celebrity

Adele trying to give Beyonce her Grammy was the ultimate display of the new sisterhood.

Social media exploded yesterday when Adele appeared to pull a total Cady-Heron-in-Mean-Girls and try to break her Album of the Year Grammy in half to give to Beyonce.

“I can’t possibly accept this award. And I’m very humble and I’m very grateful and gracious and stuff, but my life is Beyoncé, and this album to me, the Lemonade album, Beyoncé – so monumental, and so well thought-out, and so beautiful and soul-bearing and we all got to see another side to you that we don’t always see,” the singer said as she was handed the award.

“And all us artists here adore you. You are our light. And the way you make me and my friends feel, the way you make my black friends feel is empowering, you make them stand up for themselves.”

Adele-beyonce-trophy
Adele at the Grammy's. Image: Getty.

It was an act I felt confused about.

My first reaction was to let out an ugly "Naww" at her pure humility. I then stopped to think about it - would a man ever receive an award by announcing someone else should have got it? Unlikely.

It was this view that dominated my conversations about the event with friends. If Adele, a highly talented and accomplished musician and owner of 11 Grammy's and an Academy Award, feels she wasn't deserving enough, what chance do the rest of us have? (Post continues after gallery.)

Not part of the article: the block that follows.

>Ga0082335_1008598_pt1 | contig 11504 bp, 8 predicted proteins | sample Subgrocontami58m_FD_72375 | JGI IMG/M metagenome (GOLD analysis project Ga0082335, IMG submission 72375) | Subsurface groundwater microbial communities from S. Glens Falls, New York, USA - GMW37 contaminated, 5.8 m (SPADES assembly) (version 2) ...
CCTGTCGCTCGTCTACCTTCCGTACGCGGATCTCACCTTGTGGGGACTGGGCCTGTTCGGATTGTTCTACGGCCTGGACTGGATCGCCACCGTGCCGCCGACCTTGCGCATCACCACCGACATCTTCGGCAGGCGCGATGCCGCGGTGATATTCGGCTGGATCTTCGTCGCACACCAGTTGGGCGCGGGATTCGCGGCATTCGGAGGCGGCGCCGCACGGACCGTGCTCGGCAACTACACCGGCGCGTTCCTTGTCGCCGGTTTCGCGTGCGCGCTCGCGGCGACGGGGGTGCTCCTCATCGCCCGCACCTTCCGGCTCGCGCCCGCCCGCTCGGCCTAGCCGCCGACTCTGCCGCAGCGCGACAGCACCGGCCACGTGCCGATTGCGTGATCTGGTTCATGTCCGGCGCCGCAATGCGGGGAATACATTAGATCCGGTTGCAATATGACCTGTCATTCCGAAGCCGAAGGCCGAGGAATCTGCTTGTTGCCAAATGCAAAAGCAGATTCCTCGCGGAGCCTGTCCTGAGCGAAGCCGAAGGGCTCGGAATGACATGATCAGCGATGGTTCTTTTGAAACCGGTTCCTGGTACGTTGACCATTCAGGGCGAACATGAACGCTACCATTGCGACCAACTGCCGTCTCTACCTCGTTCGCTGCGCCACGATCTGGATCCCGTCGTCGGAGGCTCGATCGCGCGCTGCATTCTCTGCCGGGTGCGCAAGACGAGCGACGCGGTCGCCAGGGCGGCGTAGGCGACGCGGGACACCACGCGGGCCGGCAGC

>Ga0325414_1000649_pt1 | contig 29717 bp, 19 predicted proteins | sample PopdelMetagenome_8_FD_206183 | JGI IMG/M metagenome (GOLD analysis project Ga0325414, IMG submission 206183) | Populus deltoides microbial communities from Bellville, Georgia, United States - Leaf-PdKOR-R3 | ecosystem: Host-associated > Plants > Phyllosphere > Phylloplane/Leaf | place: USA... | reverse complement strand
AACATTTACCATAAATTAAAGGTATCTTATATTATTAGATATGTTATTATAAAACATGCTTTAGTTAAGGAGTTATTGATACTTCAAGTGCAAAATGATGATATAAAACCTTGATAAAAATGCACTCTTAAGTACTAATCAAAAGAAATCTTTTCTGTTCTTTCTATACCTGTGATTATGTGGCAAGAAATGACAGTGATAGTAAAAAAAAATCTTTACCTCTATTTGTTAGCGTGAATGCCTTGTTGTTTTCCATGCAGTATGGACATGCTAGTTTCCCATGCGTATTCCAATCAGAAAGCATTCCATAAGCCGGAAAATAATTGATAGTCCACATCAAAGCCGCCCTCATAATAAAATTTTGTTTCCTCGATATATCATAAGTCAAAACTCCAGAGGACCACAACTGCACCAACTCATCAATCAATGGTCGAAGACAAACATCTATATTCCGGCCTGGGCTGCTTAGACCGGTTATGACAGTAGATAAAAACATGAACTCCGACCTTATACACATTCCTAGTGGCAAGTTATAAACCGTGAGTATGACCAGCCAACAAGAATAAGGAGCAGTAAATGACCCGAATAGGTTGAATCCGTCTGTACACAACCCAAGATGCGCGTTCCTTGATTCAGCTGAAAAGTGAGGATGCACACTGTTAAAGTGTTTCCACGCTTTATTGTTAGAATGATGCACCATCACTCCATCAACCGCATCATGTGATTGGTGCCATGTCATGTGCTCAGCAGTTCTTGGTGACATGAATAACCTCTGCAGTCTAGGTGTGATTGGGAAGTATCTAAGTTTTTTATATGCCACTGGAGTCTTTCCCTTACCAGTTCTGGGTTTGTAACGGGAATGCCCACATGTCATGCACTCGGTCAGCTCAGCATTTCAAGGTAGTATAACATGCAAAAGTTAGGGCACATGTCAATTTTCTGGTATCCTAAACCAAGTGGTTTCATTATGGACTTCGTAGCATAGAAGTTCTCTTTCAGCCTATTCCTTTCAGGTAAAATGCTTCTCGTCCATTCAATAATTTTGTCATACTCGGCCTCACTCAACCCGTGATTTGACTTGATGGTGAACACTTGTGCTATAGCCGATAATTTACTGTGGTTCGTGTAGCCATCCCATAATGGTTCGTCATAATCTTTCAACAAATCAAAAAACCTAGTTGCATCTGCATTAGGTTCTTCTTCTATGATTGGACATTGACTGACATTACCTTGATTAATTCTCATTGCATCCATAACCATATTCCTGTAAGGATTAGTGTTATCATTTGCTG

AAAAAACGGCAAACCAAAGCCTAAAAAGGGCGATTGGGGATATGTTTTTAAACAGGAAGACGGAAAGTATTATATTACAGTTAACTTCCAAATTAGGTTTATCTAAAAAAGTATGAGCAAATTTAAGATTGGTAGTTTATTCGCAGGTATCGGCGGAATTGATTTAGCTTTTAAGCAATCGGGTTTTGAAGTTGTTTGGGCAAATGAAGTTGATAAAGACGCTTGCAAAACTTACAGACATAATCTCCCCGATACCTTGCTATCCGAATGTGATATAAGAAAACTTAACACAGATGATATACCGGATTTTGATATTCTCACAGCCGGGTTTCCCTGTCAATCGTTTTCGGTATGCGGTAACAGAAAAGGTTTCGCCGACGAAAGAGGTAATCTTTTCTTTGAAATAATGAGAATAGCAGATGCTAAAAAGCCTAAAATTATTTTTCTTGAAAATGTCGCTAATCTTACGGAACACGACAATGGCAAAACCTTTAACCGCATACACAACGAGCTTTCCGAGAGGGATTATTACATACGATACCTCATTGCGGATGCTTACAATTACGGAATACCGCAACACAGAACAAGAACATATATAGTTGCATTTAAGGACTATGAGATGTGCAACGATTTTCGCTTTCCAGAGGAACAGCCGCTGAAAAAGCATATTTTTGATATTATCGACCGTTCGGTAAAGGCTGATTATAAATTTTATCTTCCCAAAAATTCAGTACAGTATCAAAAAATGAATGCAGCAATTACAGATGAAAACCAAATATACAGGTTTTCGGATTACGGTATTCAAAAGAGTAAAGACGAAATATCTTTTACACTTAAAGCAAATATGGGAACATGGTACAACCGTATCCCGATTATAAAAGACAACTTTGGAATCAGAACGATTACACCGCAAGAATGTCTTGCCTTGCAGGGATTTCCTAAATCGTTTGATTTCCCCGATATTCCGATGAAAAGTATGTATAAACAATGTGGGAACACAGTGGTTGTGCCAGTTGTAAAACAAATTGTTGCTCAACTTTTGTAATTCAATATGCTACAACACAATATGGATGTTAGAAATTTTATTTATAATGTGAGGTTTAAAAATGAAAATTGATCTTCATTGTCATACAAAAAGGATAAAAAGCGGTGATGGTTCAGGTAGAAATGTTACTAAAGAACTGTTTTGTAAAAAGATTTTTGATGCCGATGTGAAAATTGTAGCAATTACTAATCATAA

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Then a piece by Daisy Buchanan on The Pool came up on my feed with an angle that threw something entirely new into the picture - that Adele's move was the ultimate feminist act.

"Feminism should be about hearing and promoting other women’s voices. And at last night’s Grammys, Adele did just that," she argued.

She's right.

Adele's move was one we should be applauding.

It wasn't about saying she hadn't earned it - it was about acknowledging the incredible work and achievements of another woman deserving of the spotlight, rather than taking it just for herself.

She wasn't putting herself down, she was lifting other women up with her.

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At a time when the full-time average weekly ordinary earnings for Australian women are still 16.2 per cent less than for men, and we still only represent 15.4 per cent of CEOs, we all need to be following her lead.

It's a strategy female staffers in Obama's office dubbed "amplification" and employed in their meetings, according to the Washington Post.

Fed up of seeing women's voices and ideas go unnoticed in the male-dominated office, they "amplified" each other's contributions so it it couldn't help but be noticed.

When a woman made an important point, others would repeat it while giving credit to the original suggester.

"We just started doing it, and made a purpose of doing it. It was an everyday thing,” a former Obama aide told the newspaper.

As a direct result, she noticed Obama calling on women and junior aides more often.

It's a simple yet powerful move we can take into our own lives and workplace, no matter what we do.

Too often we get caught in the cycle thinking that there's only space for one of us, or a select few. It becomes a competition, fuelled by jealousy, rather than support.

After all, women supporting each other can only benefit all women. And there's room for all of us.

Listen: Are we all bad feminists?